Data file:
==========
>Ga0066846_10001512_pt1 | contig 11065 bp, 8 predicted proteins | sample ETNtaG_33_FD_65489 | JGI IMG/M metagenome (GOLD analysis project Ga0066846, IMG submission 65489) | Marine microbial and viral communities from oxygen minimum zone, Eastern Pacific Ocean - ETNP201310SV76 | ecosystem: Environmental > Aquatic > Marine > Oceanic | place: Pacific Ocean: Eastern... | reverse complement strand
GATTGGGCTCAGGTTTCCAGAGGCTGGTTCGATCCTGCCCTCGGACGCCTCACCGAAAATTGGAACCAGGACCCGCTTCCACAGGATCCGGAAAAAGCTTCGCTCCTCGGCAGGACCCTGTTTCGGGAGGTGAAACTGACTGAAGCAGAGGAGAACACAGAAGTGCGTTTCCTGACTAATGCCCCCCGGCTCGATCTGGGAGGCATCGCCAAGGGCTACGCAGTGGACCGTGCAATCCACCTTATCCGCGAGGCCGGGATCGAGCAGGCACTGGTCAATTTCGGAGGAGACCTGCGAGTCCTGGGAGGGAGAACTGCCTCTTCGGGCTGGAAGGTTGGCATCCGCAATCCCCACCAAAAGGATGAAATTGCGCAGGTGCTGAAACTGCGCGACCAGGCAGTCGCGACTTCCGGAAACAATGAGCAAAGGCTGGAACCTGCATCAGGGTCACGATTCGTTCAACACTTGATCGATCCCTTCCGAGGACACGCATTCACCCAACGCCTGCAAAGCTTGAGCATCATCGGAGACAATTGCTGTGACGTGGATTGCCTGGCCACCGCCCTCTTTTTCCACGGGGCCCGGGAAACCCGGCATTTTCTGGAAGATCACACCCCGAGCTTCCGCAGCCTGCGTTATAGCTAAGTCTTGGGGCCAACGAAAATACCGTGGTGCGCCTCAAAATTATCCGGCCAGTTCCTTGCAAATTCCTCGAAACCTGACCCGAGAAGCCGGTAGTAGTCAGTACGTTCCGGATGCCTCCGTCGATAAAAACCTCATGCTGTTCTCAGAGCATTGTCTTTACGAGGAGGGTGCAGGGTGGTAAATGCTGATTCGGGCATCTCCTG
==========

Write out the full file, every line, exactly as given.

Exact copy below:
>Ga0066846_10001512_pt1 | contig 11065 bp, 8 predicted proteins | sample ETNtaG_33_FD_65489 | JGI IMG/M metagenome (GOLD analysis project Ga0066846, IMG submission 65489) | Marine microbial and viral communities from oxygen minimum zone, Eastern Pacific Ocean - ETNP201310SV76 | ecosystem: Environmental > Aquatic > Marine > Oceanic | place: Pacific Ocean: Eastern... | reverse complement strand
GATTGGGCTCAGGTTTCCAGAGGCTGGTTCGATCCTGCCCTCGGACGCCTCACCGAAAATTGGAACCAGGACCCGCTTCCACAGGATCCGGAAAAAGCTTCGCTCCTCGGCAGGACCCTGTTTCGGGAGGTGAAACTGACTGAAGCAGAGGAGAACACAGAAGTGCGTTTCCTGACTAATGCCCCCCGGCTCGATCTGGGAGGCATCGCCAAGGGCTACGCAGTGGACCGTGCAATCCACCTTATCCGCGAGGCCGGGATCGAGCAGGCACTGGTCAATTTCGGAGGAGACCTGCGAGTCCTGGGAGGGAGAACTGCCTCTTCGGGCTGGAAGGTTGGCATCCGCAATCCCCACCAAAAGGATGAAATTGCGCAGGTGCTGAAACTGCGCGACCAGGCAGTCGCGACTTCCGGAAACAATGAGCAAAGGCTGGAACCTGCATCAGGGTCACGATTCGTTCAACACTTGATCGATCCCTTCCGAGGACACGCATTCACCCAACGCCTGCAAAGCTTGAGCATCATCGGAGACAATTGCTGTGACGTGGATTGCCTGGCCACCGCCCTCTTTTTCCACGGGGCCCGGGAAACCCGGCATTTTCTGGAAGATCACACCCCGAGCTTCCGCAGCCTGCGTTATAGCTAAGTCTTGGGGCCAACGAAAATACCGTGGTGCGCCTCAAAATTATCCGGCCAGTTCCTTGCAAATTCCTCGAAACCTGACCCGAGAAGCCGGTAGTAGTCAGTACGTTCCGGATGCCTCCGTCGATAAAAACCTCATGCTGTTCTCAGAGCATTGTCTTTACGAGGAGGGTGCAGGGTGGTAAATGCTGATTCGGGCATCTCCTG